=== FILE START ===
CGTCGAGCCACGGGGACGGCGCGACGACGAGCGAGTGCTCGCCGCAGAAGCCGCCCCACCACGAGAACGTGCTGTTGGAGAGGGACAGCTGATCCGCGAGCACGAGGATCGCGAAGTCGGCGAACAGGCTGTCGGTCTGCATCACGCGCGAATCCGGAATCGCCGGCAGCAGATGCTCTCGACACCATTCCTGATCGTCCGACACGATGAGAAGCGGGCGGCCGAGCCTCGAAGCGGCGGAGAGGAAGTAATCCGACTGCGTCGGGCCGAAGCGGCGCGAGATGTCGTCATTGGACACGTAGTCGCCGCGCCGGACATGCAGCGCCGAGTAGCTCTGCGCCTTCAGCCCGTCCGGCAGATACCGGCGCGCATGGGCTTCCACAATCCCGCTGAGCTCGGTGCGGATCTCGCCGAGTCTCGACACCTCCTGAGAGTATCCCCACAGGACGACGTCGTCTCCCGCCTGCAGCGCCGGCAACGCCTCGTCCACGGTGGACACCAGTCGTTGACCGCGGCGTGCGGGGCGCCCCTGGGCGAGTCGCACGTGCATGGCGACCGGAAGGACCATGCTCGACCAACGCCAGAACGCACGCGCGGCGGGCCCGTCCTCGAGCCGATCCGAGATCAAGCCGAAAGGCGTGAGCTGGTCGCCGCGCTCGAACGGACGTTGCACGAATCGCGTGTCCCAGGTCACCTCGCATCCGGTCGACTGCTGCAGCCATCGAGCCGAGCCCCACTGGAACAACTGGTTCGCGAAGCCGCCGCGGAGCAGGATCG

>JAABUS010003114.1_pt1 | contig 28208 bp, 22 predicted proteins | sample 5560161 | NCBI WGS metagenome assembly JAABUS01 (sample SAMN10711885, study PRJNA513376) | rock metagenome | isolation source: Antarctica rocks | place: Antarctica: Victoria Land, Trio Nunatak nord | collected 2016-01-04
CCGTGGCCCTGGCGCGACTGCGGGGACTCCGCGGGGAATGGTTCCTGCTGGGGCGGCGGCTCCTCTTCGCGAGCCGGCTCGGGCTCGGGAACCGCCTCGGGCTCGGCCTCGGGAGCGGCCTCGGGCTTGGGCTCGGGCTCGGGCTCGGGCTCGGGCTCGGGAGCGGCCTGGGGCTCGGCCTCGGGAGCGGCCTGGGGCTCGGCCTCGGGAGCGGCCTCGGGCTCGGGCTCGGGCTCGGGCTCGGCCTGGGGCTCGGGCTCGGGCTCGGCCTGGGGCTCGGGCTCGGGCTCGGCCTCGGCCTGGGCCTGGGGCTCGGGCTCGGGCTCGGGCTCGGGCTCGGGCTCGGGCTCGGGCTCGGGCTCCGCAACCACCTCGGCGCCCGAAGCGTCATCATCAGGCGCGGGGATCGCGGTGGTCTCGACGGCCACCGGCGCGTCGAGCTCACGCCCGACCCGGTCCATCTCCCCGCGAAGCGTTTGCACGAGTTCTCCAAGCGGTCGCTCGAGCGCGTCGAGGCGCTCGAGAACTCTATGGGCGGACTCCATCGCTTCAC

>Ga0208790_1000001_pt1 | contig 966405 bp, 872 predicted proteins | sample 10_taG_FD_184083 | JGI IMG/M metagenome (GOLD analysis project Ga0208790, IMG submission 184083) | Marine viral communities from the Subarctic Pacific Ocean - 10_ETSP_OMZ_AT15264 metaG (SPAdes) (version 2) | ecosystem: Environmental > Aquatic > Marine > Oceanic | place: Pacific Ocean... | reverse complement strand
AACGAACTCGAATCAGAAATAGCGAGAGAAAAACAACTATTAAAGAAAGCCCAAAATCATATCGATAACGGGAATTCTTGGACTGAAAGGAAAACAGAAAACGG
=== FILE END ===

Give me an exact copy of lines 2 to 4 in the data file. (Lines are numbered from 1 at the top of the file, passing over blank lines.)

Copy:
>JAABUS010003114.1_pt1 | contig 28208 bp, 22 predicted proteins | sample 5560161 | NCBI WGS metagenome assembly JAABUS01 (sample SAMN10711885, study PRJNA513376) | rock metagenome | isolation source: Antarctica rocks | place: Antarctica: Victoria Land, Trio Nunatak nord | collected 2016-01-04
CCGTGGCCCTGGCGCGACTGCGGGGACTCCGCGGGGAATGGTTCCTGCTGGGGCGGCGGCTCCTCTTCGCGAGCCGGCTCGGGCTCGGGAACCGCCTCGGGCTCGGCCTCGGGAGCGGCCTCGGGCTTGGGCTCGGGCTCGGGCTCGGGCTCGGGCTCGGGAGCGGCCTGGGGCTCGGCCTCGGGAGCGGCCTGGGGCTCGGCCTCGGGAGCGGCCTCGGGCTCGGGCTCGGGCTCGGGCTCGGCCTGGGGCTCGGGCTCGGGCTCGGCCTGGGGCTCGGGCTCGGGCTCGGCCTCGGCCTGGGCCTGGGGCTCGGGCTCGGGCTCGGGCTCGGGCTCGGGCTCGGGCTCGGGCTCGGGCTCCGCAACCACCTCGGCGCCCGAAGCGTCATCATCAGGCGCGGGGATCGCGGTGGTCTCGACGGCCACCGGCGCGTCGAGCTCACGCCCGACCCGGTCCATCTCCCCGCGAAGCGTTTGCACGAGTTCTCCAAGCGGTCGCTCGAGCGCGTCGAGGCGCTCGAGAACTCTATGGGCGGACTCCATCGCTTCAC

>Ga0208790_1000001_pt1 | contig 966405 bp, 872 predicted proteins | sample 10_taG_FD_184083 | JGI IMG/M metagenome (GOLD analysis project Ga0208790, IMG submission 184083) | Marine viral communities from the Subarctic Pacific Ocean - 10_ETSP_OMZ_AT15264 metaG (SPAdes) (version 2) | ecosystem: Environmental > Aquatic > Marine > Oceanic | place: Pacific Ocean... | reverse complement strand